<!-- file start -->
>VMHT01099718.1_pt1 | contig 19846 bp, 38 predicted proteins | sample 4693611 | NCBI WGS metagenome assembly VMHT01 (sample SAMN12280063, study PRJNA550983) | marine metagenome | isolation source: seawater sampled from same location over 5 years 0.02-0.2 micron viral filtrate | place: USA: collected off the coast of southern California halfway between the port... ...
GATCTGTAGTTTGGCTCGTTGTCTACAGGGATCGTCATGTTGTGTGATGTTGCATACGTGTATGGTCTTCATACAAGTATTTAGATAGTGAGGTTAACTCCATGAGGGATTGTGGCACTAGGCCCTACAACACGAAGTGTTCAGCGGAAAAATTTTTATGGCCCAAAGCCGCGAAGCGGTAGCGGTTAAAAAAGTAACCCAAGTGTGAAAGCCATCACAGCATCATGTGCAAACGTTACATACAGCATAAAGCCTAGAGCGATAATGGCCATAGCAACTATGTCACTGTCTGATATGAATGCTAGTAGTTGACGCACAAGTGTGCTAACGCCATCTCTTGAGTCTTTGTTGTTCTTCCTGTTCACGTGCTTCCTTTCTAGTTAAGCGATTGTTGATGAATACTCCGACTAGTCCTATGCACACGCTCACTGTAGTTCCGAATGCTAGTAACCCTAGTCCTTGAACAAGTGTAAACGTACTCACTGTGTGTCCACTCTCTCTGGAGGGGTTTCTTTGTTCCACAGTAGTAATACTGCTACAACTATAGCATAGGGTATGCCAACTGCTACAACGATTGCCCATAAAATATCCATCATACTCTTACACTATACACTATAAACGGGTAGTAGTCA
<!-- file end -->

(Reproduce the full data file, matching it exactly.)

>VMHT01099718.1_pt1 | contig 19846 bp, 38 predicted proteins | sample 4693611 | NCBI WGS metagenome assembly VMHT01 (sample SAMN12280063, study PRJNA550983) | marine metagenome | isolation source: seawater sampled from same location over 5 years 0.02-0.2 micron viral filtrate | place: USA: collected off the coast of southern California halfway between the port... ...
GATCTGTAGTTTGGCTCGTTGTCTACAGGGATCGTCATGTTGTGTGATGTTGCATACGTGTATGGTCTTCATACAAGTATTTAGATAGTGAGGTTAACTCCATGAGGGATTGTGGCACTAGGCCCTACAACACGAAGTGTTCAGCGGAAAAATTTTTATGGCCCAAAGCCGCGAAGCGGTAGCGGTTAAAAAAGTAACCCAAGTGTGAAAGCCATCACAGCATCATGTGCAAACGTTACATACAGCATAAAGCCTAGAGCGATAATGGCCATAGCAACTATGTCACTGTCTGATATGAATGCTAGTAGTTGACGCACAAGTGTGCTAACGCCATCTCTTGAGTCTTTGTTGTTCTTCCTGTTCACGTGCTTCCTTTCTAGTTAAGCGATTGTTGATGAATACTCCGACTAGTCCTATGCACACGCTCACTGTAGTTCCGAATGCTAGTAACCCTAGTCCTTGAACAAGTGTAAACGTACTCACTGTGTGTCCACTCTCTCTGGAGGGGTTTCTTTGTTCCACAGTAGTAATACTGCTACAACTATAGCATAGGGTATGCCAACTGCTACAACGATTGCCCATAAAATATCCATCATACTCTTACACTATACACTATAAACGGGTAGTAGTCA